Updated: Aug 20
Sometimes we aren’t in the mood for complexity, and we want to read something quickly from start to finish. We want to read about birds or knitting or cooking or sports – something entertaining that isn’t all that much brain work. We want, in other words, a magazine.
Since at times the library moves faster than we do with how to easily access what we want, it’s time to take a look at how we download magazines now.
First, make sure you have the following: 1) Your new library card. All of them now begin with 2-8323-0000 and then your old library card five-digit number. You need to use the new fourteen digit card. 2) Your four-digit password for your new card. The old password you used doesn’t automatically migrate to your new card. Just stop in or call and any librarian can enter your chosen password in the system. 3) The Libby App. Download the Libby App on your phone or tablet or – as I have – both. With your library card number and your passcode, you can now set up your Libby app. If you had a Libby app when you had your old library card, just enter your new information into it.
FYI, the Libby app is the fastest, easiest way to download e-books as part of the White Pine Collective with whom we share our digital collection. When I looked at Libby, it indicated that there are, at this moment, 3,451 magazines available for immediate download. That is beyond fabulous. But how do we know that we are downloading something we would like to read or at least read part of?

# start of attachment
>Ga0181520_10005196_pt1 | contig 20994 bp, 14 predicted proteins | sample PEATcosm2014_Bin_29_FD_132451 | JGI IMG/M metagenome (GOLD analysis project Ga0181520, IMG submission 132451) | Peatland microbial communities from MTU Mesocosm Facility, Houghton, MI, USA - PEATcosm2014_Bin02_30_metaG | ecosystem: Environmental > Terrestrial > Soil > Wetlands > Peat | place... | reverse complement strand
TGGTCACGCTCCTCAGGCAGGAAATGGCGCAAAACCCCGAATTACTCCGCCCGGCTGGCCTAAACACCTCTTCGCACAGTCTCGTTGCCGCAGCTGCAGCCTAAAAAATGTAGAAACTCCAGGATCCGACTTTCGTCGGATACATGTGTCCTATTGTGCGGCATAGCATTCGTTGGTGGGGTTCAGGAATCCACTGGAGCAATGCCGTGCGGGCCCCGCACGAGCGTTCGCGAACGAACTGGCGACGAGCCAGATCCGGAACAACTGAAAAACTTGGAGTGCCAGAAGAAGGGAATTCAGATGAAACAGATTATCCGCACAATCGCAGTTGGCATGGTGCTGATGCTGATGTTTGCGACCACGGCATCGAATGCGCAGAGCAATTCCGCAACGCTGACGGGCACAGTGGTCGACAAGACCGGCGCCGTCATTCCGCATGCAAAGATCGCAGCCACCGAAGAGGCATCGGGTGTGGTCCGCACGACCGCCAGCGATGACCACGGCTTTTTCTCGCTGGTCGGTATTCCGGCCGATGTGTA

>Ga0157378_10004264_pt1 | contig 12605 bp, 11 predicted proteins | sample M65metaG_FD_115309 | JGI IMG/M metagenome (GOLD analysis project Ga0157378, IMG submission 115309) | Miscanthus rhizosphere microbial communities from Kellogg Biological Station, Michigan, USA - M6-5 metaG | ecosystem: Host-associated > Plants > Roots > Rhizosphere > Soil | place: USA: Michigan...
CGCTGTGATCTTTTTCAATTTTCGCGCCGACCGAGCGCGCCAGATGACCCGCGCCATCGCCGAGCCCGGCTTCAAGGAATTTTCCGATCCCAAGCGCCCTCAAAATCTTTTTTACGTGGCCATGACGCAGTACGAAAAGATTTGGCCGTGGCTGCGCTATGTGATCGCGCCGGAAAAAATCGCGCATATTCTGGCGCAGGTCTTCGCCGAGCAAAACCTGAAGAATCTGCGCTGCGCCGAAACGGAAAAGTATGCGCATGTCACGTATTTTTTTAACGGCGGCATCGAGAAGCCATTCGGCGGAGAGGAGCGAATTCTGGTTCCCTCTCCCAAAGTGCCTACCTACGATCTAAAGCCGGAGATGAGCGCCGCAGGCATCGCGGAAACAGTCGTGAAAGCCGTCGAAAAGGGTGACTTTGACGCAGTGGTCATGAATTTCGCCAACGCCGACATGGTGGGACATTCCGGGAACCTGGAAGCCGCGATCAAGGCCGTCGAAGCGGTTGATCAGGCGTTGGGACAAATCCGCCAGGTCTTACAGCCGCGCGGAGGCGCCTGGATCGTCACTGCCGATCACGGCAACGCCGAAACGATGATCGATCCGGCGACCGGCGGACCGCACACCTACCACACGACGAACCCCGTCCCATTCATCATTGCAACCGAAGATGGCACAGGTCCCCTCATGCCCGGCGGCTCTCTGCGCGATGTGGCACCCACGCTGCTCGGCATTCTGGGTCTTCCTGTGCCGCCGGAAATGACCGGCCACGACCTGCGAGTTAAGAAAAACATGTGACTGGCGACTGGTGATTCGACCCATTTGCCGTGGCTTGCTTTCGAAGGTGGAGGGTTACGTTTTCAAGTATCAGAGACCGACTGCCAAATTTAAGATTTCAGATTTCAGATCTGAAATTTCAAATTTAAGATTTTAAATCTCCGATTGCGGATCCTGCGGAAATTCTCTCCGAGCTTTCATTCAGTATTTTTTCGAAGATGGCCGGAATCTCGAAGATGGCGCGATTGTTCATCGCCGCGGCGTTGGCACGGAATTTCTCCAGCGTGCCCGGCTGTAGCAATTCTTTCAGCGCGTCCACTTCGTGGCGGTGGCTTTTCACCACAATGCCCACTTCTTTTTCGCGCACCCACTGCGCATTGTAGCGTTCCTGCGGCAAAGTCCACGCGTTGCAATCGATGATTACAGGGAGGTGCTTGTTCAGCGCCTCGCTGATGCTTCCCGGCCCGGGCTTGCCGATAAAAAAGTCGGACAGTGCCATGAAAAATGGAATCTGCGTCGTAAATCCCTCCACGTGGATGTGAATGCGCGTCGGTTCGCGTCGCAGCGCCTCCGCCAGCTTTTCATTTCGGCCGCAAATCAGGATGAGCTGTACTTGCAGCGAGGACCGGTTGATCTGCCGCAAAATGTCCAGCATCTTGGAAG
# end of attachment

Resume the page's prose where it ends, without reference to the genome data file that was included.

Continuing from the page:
I went to the menu and chose “Home and Garden” as a general subject and “English” because I’d like to be able to read it and not just look at pictures. This took me from 3,451 magazines to 196. I started scrolling and settled on further exploration of a magazine called Backyard Decks, Pergolas & Patios. I had choices to tag this magazine so I could find it later, read a sample of it, or borrow it for fourteen days right now. I chose to read a sample.
The sample is generous. I got sixteen gorgeous full color pages. Magazines actually look better on one’s phone or tablet than they do on paper. Sure, they don’t smell (for better or worse) but they really look good, and we can zoom in, for example, to see things even better.
I could also read the entire table of contents giving me further indications whether I wanted to download this, as well as a general summary about the magazine.
And that’s how we go from 3,451 magazines to one. Even if all I wanted to read was a single article or to browse pictures for ideas, that’s good enough. We don’t have to “get our money’s worth” from a magazine because we aren’t spending any money. Just this much of a glance at the sample showed me a decorative bamboo fence that one could use in a small area in place of or in addition to other landscaping to provide some privacy. (Note: This isn’t fencing in one’s yard so dog owners shouldn’t get excited, but truly a landscaping choice.) I can take screen shots of it and file the idea away in case one day this seems like a good idea.
All of this just wouldn’t have happened with a few paper magazines hanging out collecting dust (metaphorically) on our library shelves. And when the magazine is due, it will return itself.
That’s how we get magazines now. Check them out!
See you at the Library!